by Beth Samek, Online Education Manager at Artist’s Network University
If you’ve ever wanted to pick the brain of a professional artist, now is your chance! Building on my blog post from last week focusing on making the move to full-time artist, this week you can hear even more about the process of making art your career. You might just find the inspiration to take that first step yourself!
As Joe Cibere said, a piece of advice that is great no matter your career, “Commitment, commitment, commitment…and whatever you do, plan and execute the necessary MARKETING or find someone to do it for you!”
Debora Stewart, a new instructor at Artist’s Network University had a non-traditional path to professional painting, “I came to this decision much later than many having worked my entire life in education and counseling. Since I had another career in addition to my art I had to make a commitment to my art. I decided I needed to create the best work possible and not be concerned about selling. That was one of the benefits of having another career. I devoted a space in my home to my work and I developed regular working habits.” Check out a great abstract pastel selection from Debora, featured here!
“I became committed to working abstractly with pastel. I learned as much about the business aspects of being an artist that I could. I entered competitions and juried exhibits. I gained gallery representation and began to gain some regional recognition. I broadened my reach through my blog, website and Facebook. Developing my art and gaining a certain amount of recognition took years of work. I told myself I would leave my career when I could no longer handle doing both. That came this past year. I am currently very busy with my art, teaching and beginning to write a book for Northlight. My advice is to have a vision of where you want to go, do the best work possible and never give up!” said Debora.
Mano Sotelo provides these works of advice, when asked why he became an artist full-time he responded, “I had to do it. Meaning, I realized that the act of making art was an essential component of my life. It provided additional purpose, making art made me happy, it provided a “visual” voice for me, and I had something meaningful to say. I also saw the importance of teaching art to others. Visual intelligence and visual expression can make a significant impact on one’s life; especially one that lives within a visually saturated culture such as ours” he said.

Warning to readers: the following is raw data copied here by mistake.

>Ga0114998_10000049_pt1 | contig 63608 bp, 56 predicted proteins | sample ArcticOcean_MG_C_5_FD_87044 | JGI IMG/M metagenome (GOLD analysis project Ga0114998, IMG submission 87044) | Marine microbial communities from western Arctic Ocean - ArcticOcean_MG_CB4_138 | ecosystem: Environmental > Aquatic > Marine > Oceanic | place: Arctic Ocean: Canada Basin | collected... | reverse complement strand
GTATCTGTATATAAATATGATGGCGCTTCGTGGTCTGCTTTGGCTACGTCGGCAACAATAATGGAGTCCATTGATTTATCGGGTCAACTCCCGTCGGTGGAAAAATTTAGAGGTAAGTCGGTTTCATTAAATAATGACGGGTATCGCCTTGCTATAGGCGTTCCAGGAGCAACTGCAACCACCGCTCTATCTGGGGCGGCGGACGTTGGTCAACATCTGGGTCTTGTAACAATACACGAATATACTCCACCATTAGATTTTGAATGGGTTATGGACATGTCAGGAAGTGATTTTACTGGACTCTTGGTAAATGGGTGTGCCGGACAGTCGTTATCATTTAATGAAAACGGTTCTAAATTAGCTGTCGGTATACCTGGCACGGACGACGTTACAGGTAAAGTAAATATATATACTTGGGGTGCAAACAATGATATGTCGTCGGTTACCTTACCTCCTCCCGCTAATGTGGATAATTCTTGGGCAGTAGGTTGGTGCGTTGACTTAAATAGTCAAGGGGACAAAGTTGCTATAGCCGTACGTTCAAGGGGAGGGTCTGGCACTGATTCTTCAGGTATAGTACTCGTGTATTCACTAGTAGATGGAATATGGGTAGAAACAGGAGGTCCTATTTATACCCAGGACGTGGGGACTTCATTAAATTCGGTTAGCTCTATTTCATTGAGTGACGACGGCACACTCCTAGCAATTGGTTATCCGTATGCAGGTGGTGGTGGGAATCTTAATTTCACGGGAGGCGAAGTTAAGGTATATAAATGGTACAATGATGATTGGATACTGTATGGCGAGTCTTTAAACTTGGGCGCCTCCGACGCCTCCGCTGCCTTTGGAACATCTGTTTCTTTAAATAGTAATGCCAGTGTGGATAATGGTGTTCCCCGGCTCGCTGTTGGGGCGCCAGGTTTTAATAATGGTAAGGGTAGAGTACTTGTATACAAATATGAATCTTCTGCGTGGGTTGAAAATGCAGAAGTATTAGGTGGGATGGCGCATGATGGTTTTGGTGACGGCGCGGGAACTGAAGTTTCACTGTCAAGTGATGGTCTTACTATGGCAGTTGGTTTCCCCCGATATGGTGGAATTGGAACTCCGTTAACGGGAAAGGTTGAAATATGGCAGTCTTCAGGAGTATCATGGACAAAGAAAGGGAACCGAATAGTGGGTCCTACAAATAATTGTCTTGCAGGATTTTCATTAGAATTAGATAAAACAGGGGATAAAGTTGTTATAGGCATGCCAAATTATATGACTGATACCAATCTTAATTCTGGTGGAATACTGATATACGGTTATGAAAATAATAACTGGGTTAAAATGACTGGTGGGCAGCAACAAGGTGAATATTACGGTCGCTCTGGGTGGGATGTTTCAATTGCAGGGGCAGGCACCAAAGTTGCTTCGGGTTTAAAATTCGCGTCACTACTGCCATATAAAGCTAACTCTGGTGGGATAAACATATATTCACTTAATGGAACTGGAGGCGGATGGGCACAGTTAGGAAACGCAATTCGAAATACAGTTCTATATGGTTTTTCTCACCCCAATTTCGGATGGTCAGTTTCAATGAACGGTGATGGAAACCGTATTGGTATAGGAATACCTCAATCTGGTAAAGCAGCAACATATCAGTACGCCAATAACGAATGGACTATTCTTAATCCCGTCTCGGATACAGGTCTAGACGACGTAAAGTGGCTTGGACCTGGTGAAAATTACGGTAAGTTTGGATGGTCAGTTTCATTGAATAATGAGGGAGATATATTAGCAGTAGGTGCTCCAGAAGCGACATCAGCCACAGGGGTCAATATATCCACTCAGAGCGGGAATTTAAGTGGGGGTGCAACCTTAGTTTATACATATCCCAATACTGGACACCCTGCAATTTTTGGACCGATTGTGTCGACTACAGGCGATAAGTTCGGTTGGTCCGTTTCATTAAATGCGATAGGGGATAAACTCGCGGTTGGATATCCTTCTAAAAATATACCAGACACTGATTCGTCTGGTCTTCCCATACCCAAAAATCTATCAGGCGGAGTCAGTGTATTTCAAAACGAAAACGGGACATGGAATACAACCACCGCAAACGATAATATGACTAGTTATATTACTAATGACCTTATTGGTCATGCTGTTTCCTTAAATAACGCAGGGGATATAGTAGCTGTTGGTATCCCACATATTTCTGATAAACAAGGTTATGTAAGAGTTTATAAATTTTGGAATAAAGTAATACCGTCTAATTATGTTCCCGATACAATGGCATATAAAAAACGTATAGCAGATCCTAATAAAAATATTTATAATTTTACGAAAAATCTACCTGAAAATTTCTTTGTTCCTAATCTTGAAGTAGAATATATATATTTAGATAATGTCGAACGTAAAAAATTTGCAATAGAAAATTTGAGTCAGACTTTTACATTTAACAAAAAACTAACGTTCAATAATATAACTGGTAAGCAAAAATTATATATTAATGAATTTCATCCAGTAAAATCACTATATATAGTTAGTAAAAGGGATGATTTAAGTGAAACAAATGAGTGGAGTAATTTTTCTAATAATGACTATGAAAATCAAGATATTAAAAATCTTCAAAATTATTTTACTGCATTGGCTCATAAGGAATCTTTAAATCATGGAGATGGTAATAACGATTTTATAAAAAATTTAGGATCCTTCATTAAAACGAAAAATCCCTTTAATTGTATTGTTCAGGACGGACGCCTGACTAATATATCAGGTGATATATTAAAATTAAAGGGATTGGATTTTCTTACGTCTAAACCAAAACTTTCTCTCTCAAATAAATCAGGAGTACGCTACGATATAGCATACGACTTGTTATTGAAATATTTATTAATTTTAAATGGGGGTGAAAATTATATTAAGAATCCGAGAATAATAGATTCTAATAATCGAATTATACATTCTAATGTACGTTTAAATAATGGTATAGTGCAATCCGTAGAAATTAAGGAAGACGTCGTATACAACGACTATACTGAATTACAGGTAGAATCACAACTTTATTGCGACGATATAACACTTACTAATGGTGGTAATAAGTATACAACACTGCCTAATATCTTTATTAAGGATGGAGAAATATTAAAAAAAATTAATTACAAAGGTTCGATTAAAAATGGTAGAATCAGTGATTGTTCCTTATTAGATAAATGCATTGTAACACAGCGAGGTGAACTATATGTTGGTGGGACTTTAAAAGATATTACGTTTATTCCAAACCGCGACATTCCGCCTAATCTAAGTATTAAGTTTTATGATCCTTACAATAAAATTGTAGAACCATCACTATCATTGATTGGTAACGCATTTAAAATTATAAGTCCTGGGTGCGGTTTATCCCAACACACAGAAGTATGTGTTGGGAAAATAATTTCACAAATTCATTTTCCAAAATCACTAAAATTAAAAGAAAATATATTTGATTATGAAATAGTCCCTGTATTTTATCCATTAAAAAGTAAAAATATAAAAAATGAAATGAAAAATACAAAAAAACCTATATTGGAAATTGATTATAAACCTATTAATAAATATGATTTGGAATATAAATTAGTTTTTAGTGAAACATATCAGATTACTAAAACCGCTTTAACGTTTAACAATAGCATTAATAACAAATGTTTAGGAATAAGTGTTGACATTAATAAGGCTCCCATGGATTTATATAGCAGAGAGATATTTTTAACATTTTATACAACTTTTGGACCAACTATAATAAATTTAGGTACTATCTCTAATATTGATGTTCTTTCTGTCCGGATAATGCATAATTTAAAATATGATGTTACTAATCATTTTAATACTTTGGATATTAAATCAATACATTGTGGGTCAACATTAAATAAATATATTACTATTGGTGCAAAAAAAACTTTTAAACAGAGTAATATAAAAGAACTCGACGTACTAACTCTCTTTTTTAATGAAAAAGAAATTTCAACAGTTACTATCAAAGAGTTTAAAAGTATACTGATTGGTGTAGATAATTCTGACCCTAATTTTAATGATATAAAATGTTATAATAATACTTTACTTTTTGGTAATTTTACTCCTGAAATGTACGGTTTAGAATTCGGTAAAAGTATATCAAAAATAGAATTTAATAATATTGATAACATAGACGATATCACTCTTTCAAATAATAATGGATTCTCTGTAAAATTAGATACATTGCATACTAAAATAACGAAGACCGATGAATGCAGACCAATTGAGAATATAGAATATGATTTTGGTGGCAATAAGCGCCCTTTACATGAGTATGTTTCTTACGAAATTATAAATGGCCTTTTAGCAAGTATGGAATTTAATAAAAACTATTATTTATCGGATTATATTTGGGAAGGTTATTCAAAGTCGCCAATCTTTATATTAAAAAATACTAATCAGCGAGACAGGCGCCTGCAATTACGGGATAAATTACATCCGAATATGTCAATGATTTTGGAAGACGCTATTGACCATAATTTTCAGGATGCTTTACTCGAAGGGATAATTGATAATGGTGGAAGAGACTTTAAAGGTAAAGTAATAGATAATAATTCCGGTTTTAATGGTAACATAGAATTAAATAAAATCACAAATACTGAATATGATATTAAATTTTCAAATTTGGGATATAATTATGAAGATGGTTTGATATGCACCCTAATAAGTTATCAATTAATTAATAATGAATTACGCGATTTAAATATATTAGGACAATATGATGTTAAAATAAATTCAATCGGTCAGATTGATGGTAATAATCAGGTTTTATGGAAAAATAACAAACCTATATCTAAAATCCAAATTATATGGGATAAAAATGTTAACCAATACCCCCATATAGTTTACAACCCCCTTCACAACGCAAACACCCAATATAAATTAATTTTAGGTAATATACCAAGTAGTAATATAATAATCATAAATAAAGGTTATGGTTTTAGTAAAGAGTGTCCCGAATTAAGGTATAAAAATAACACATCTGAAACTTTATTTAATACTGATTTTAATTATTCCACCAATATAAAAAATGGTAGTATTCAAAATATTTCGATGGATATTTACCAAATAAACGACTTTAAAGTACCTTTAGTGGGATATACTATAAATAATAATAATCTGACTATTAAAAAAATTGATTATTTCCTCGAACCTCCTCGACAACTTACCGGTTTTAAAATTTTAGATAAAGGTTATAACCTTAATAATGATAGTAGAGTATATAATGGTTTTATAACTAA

“My advice for someone that wants to make art a full-time career is to ‘make art that matters every day’ and then make sure it gets seen. Meaning:
1. In the practice of consistently making art, you will find your confidence, creativity and skill improve.
2. Making ‘it matter’ means that the work is meaningful to you. Most times, if the work is authentically meaningful, it will resonate with someone else and you will find an audience for it.
3. Once you have the work produced, you need to get it seen. The following are a good place to start: galleries, museums, arts organizations / memberships, call to artists, contests, publications, artist grants, residencies and public art opportunities.
4. Finally, keep at it and be persistent. On average, it takes some companies years to turn a profit; so the practice of making art a full-time career may take some time. But what fun you’ll have in the meantime!”
Get guidance in developing your own art career with our upcoming course, Developing an Viable, Active & Successful Art Career with Paul Dorrell starting on September 24th. Find our full course calendar at Artist’s Network University here!